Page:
PIERS OF A BRIDGE, the supports of the arches over the openings, when more than one, not including the supports at the extremities, which are called abutments. See BRIDGE.
M. Belidor observes, that when the height of the piers is about six feet. and the arches are circular, it is sufficient to make their thickness the sixth part of the width of the arch, and two feet more; but when the arches become of a great span, the thickness of the piers may be reduced to the sixth part ; but then the depression of the two feet does not take place at once ; that is, in an arch of about forty-eight feet, three inches are taken oil' for every six feet of increase of the width of the arch. The thickness of the piers supporting elliptic arches is greater than in the thriller proportion: thus, in au arch of seventy-five feet wide, the thickness of the pier, whose height is about six feet, should lie 13.5 when the arch is circular, and fifteen feet when it is elliptical. The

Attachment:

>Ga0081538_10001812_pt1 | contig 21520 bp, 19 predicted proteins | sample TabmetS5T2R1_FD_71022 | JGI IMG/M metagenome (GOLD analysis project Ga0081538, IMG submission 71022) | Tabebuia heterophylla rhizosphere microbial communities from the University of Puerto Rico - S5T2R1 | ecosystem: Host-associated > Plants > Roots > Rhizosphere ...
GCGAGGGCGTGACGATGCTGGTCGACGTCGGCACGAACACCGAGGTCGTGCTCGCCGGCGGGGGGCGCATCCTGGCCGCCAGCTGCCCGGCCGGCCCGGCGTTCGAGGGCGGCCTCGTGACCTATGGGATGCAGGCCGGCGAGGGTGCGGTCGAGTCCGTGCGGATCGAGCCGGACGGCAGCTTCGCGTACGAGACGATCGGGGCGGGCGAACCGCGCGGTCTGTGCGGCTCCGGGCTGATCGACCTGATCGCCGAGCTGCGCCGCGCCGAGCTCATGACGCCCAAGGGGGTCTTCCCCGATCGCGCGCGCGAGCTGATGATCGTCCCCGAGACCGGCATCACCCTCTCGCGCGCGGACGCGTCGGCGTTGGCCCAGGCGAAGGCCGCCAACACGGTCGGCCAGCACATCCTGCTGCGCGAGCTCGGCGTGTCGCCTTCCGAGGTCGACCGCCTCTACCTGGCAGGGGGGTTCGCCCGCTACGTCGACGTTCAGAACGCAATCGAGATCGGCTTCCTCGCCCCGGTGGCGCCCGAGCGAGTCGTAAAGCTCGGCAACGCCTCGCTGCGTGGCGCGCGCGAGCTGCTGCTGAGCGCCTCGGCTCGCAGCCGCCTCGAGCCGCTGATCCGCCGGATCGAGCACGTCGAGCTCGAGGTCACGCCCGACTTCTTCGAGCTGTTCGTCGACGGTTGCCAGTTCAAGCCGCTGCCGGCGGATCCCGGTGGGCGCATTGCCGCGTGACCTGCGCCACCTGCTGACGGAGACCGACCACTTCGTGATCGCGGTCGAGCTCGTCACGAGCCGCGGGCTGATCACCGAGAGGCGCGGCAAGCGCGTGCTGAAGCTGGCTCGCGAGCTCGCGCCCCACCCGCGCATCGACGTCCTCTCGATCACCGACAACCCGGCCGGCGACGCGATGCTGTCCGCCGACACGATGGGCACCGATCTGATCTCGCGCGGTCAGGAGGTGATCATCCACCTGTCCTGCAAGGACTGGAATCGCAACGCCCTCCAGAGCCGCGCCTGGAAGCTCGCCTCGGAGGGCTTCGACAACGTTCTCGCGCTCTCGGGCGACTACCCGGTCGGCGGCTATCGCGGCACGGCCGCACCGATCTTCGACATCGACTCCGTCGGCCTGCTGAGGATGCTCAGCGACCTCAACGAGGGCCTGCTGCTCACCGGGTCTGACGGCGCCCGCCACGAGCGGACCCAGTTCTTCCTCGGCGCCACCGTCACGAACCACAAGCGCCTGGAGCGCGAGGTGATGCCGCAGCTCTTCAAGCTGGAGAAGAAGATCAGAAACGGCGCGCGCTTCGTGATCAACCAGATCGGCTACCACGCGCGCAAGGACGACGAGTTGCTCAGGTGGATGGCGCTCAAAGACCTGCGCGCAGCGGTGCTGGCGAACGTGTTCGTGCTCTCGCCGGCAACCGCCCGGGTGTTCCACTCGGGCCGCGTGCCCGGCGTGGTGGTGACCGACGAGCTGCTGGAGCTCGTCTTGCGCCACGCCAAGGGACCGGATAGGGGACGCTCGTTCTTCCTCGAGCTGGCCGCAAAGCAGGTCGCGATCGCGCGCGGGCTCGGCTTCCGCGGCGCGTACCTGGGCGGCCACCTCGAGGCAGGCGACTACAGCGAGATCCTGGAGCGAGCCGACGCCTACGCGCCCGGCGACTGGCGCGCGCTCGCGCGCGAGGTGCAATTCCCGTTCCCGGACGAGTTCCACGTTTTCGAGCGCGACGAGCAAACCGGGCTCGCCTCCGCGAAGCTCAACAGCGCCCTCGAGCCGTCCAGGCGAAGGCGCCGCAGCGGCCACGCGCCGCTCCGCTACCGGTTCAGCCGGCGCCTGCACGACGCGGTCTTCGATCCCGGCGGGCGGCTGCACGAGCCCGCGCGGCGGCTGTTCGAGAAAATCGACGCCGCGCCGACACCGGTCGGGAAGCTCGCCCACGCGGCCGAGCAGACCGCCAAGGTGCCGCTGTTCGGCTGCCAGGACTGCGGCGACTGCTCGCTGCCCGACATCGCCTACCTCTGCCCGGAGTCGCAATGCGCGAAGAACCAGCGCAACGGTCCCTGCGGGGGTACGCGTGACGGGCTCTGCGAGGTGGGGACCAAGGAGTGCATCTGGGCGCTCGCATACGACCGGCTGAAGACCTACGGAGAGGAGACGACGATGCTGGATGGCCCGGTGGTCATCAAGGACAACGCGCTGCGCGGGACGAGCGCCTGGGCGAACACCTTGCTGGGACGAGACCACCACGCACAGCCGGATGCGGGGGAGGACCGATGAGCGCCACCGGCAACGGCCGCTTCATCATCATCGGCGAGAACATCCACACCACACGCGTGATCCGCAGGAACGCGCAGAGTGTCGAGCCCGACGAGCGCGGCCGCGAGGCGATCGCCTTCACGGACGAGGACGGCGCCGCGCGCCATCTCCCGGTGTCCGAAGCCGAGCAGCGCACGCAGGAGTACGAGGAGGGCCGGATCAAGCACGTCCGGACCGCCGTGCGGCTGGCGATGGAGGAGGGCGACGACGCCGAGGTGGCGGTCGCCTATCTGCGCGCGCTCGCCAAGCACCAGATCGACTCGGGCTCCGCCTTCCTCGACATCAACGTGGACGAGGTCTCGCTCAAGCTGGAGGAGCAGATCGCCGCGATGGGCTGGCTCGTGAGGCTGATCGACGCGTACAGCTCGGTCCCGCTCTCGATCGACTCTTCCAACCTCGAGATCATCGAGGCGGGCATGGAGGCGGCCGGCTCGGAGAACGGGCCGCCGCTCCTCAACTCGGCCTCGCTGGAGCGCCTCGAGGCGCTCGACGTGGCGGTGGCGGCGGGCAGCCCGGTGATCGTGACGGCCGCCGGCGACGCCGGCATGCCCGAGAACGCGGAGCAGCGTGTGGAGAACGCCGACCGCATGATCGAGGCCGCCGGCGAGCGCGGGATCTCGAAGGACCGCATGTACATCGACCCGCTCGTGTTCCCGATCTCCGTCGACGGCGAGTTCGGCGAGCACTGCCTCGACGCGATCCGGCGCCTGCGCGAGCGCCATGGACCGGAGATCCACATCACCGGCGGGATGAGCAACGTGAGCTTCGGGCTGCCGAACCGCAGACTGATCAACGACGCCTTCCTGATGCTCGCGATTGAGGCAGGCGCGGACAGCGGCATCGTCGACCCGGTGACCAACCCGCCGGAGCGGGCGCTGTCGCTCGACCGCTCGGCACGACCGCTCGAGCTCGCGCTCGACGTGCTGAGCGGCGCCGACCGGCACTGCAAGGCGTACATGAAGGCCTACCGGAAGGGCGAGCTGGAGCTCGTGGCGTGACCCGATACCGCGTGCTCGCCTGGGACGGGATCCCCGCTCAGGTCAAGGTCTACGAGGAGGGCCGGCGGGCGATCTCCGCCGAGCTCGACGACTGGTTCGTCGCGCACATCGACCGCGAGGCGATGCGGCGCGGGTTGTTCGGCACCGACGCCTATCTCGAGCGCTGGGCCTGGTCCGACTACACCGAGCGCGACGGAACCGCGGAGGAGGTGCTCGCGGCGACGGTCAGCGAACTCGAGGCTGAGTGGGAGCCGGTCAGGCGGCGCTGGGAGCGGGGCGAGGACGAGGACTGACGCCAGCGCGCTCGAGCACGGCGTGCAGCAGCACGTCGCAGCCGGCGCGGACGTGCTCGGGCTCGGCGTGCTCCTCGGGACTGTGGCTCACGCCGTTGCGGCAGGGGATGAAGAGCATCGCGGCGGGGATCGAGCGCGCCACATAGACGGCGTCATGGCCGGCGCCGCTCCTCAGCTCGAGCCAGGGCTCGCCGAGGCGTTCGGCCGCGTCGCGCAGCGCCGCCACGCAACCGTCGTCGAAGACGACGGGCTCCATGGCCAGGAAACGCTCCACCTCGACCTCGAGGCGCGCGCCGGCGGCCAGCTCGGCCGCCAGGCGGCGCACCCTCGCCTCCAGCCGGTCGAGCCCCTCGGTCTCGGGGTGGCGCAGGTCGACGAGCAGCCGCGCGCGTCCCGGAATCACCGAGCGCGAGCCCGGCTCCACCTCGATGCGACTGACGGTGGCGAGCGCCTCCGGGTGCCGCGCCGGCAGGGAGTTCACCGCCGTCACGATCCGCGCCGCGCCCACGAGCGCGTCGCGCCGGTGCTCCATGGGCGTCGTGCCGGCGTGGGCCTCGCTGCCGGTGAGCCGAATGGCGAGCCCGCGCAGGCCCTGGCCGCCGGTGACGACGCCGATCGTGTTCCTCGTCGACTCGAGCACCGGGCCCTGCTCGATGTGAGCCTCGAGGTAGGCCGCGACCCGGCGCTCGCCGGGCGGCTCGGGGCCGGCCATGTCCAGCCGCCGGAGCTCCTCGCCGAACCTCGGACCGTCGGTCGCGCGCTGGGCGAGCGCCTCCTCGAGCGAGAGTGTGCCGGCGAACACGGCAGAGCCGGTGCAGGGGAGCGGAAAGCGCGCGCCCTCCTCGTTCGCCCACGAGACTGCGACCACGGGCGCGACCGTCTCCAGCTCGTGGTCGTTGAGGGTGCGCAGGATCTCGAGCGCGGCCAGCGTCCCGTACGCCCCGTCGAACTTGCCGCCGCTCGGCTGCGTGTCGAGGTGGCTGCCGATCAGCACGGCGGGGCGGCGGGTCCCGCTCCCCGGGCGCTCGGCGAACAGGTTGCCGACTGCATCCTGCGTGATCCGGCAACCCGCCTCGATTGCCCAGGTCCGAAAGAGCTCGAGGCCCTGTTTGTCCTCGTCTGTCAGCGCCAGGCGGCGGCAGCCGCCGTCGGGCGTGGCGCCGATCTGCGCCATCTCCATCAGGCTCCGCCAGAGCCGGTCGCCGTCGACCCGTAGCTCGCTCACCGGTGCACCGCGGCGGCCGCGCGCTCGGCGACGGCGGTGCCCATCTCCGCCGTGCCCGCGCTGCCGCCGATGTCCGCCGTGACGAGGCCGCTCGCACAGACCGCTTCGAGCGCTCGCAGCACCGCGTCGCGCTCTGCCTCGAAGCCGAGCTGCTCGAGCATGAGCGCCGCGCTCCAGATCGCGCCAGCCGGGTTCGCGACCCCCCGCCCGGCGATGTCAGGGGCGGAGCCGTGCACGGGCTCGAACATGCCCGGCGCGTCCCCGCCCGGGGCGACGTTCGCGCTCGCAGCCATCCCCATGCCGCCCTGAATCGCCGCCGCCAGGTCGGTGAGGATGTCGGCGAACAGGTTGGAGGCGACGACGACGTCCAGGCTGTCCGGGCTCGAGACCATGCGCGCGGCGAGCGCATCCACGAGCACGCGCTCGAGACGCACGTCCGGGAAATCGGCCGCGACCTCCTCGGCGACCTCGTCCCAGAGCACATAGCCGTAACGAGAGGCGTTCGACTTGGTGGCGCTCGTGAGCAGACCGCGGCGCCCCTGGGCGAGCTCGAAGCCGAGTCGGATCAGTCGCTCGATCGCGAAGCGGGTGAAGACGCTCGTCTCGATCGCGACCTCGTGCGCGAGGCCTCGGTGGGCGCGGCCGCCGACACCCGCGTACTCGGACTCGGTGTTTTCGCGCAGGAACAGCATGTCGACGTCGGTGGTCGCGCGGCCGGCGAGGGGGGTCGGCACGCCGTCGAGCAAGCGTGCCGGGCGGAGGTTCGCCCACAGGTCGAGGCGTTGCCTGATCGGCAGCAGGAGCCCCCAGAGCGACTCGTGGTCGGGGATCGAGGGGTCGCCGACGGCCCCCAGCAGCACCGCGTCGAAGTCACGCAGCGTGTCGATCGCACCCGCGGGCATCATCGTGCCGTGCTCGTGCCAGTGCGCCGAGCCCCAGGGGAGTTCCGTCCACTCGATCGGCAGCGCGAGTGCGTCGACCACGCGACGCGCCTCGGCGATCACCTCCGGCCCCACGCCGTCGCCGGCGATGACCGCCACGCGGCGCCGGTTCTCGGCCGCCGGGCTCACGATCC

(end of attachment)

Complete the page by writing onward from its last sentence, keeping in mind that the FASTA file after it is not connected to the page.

same author makes the abutments one sixth part more than the piers of the largest arch ; and M r. Muller has calculated a table, containing the thickness of the piers of bridges.
Rectangular piers are seldom used except in bridges over small rivers ; in all others they project from a bridge by a triangular prism, which presents an edge to the stream, in order to divide the water more easily, to prevent the ice from sheltering there, as well as vessels from running foul against them. This edge is terminated by the adjacent surfaces at right angles to each other at Westminster Bridge; but those of the Pont-royal, at Paris, make an acute angle of about GO degrees. Engineers, however, in their later constructions, make this angle to terminate by two cylindric surfaces, whose bases are arcs of GO degrees.